If you have close, small gaps between your front teeth, or if you have chipped or cracked teeth, you may be a candidate for bonding at Goose Creek Family Dentistry. Bonding is also used for patients who have discolored teeth, uneven teeth, gum recession, or tooth decay. Bonding material is porous, so smokers will find that their bonding will yellow. If you think you are a candidate for bonding, discuss it with your dentist.
Bonding is a composite resin filling placed in the back teeth as well as the front teeth. Composites are the solution for restoring decayed teeth, making cosmetic improvements, and even changing the color of your teeth or the reshaping of teeth. Bonding will lighten any stains you may have, close up minor gaps, and can be used to correct crooked teeth. Basically, bonding will cover any natural flaws by applying a thin coating of a plastic material on the front surface of your teeth. After this, your cosmetic dentist will apply a bonding material and sculpt, color, and shape it to provide a pleasing result. A high-intensity light then hardens the plastic, and the surface is finely polished.
There are two types of bonding. What type we use is indicated in your situation depends upon whether you have a small area or a larger area that requires correction.
For Small Corrections
These are one-appointment fillings, which are color matched to the tooth and are bonded to the surface for added strength. These are most appropriate for small fillings and front fillings, as they may not be as durable for large fillings.
For Larger Corrections
Dental lab-created tooth-colored fillings require two appointments and involve making a mold of your teeth and placing a temporary filling. A dental laboratory then creates a very durable filling to custom-fit the mold made from your teeth. These fillings are typically made of porcelain. The custom-fit filling is then bonded to your tooth on your return visit. This type is even more natural looking, more durable, and more stain resistant. Esthetics is the big advantage over silver fillings. As silver does not stick to teeth, entirely healthy tooth structure is usually removed to keep a silver filling in place. Composites permit your cosmetic dentist to remove only the decayed area of your tooth. Unlike silver fillings, composite bonding expands just like your teeth and is much less likely to cause cracks in your tooth. Composites bond directly to the tooth, providing support. Composites can be used to fill in cracks, chips, and gaps – and will match the color of your other teeth.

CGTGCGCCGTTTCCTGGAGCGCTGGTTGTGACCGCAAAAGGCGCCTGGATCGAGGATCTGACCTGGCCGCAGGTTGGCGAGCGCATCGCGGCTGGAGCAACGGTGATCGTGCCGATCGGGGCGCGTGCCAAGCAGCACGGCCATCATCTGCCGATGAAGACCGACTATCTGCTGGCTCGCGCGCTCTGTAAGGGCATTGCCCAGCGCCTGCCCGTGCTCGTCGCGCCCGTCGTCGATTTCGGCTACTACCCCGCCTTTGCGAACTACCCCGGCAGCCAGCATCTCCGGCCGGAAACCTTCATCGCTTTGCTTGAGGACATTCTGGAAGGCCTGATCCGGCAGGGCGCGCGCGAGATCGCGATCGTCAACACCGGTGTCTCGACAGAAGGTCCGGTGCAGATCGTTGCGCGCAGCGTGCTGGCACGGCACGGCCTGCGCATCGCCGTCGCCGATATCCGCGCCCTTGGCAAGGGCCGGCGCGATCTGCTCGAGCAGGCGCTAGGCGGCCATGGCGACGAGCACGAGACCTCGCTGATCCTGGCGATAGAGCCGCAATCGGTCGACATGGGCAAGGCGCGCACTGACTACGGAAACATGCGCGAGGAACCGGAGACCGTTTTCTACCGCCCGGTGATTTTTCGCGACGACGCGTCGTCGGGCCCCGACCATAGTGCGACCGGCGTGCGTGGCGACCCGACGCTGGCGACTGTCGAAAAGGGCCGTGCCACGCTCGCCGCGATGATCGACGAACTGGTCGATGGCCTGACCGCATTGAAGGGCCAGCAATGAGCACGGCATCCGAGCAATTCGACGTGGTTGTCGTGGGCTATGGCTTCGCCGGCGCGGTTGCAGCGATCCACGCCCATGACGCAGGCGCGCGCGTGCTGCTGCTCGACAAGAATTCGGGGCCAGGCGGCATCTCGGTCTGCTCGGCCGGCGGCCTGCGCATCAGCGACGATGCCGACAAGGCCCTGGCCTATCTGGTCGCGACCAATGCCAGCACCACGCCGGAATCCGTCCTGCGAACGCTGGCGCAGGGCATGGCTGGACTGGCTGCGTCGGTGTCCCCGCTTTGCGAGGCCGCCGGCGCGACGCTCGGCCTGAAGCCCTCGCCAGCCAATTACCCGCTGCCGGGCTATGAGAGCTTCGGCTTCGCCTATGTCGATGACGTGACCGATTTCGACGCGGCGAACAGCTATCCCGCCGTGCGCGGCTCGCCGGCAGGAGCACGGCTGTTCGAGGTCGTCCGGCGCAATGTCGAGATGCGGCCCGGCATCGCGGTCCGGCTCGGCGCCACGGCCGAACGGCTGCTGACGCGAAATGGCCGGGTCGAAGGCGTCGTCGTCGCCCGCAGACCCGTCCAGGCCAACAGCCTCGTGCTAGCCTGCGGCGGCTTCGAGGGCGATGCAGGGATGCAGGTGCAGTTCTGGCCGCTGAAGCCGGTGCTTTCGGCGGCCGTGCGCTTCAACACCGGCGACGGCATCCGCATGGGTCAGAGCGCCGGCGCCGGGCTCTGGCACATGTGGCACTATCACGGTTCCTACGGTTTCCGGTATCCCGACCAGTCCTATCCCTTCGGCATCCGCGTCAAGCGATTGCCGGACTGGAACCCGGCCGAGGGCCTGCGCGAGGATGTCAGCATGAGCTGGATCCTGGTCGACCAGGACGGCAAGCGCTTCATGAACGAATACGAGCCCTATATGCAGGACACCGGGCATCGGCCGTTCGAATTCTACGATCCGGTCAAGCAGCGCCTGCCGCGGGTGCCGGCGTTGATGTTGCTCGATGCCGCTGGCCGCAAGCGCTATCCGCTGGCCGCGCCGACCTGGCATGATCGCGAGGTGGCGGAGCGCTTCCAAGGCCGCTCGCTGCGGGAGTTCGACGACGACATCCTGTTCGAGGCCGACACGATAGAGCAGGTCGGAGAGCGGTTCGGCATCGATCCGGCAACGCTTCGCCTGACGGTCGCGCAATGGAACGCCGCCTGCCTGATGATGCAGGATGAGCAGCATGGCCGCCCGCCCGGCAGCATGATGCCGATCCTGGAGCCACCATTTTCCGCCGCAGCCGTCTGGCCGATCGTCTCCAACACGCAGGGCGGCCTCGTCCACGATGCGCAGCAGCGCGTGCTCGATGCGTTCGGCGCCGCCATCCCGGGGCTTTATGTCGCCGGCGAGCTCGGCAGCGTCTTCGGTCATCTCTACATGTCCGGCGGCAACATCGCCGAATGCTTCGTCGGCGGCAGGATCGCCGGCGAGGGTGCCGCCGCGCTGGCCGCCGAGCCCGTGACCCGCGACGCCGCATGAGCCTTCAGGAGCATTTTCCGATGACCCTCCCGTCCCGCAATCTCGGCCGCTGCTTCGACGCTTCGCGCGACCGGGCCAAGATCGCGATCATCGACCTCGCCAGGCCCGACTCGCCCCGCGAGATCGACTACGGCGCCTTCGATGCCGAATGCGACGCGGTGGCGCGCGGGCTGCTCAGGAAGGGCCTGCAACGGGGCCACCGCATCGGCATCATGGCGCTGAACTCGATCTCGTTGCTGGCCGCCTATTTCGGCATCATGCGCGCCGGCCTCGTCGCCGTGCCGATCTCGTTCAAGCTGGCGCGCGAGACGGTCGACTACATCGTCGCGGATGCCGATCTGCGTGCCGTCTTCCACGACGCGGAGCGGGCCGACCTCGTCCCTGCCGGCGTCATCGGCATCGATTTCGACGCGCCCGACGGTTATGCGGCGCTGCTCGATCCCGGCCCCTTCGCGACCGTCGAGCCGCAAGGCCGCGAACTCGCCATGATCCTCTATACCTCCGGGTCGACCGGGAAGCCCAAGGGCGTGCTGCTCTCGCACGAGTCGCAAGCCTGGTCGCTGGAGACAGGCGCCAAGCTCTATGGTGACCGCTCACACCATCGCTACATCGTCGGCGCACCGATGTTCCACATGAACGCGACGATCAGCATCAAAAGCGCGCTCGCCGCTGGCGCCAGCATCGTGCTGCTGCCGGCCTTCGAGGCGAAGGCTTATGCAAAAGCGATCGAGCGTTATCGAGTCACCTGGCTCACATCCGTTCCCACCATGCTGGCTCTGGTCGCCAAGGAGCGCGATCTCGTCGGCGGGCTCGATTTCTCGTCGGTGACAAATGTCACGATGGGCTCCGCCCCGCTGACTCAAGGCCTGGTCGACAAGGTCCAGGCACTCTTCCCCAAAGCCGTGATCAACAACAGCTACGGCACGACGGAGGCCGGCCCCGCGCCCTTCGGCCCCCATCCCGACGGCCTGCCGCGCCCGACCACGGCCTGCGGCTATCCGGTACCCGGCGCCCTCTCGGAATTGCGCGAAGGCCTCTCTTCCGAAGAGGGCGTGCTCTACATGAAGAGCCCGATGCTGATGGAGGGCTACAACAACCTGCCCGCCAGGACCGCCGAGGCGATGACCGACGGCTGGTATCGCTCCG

Personal Stories: Tooth Bonding
I already had a nice smile, or at least that was what my girlfriend told me. Last summer, we decided to go boating for the Fourth of July weekend. It was a great time, until I slipped on the deck while pulling her up out of the water after she was done water skiing. Concentrating a bit more than I should have on her swimwear, I slipped and struck my mouth right on the deck… it was one of those facedown falls that make you glad no one around had a video camera.
After she helped me up, I noticed I was bleeding a little from my mouth. While trying to laugh it off, I noticed that three of my teeth were a bit sharper against my tongue than before, and one tooth was downright shorter. Panic set in, and I immediately ran to a mirror to discover that a little fall yielded some serious damage.
I made an appointment with a cosmetic dentist when we returned home. He suggested bonding the chipped teeth, and discovered that one of my old metal fillings was knocked out as well. This he said he would bond at the same time. On my return visit to him, I was really surprised how little time it took for the procedure. The guy was an artist. You could never tell that anything had ever been done.
– Mark, N. Charleston
I was born with enamel defects to my teeth as a child. I had yellow, splotchy teeth with spaces in between each tooth. In middle school, other kids would make fun of my teeth and rotten mouth. My mom asked my dentist about any possible improvements that I could have. He suggested bonding. At age 12, I received my first bonding on all four of my front teeth. The experience not only improved my smile, it also improved my self-confidence. I had it redone five years later, and when I was 29, I had permanent crowns and lab-made veneers placed permanently on my six front teeth. I have never felt better about my smile, and I would suggest it to anyone that has not wanted to fully smile because of teeth defects given at birth.
– Ryan, Goose Creek
If you are considering dental bonding in Goose Creek, South Carolina, contact our dentists, Dr. Gilreath and associates, at 843-764-3081 today for a consultation.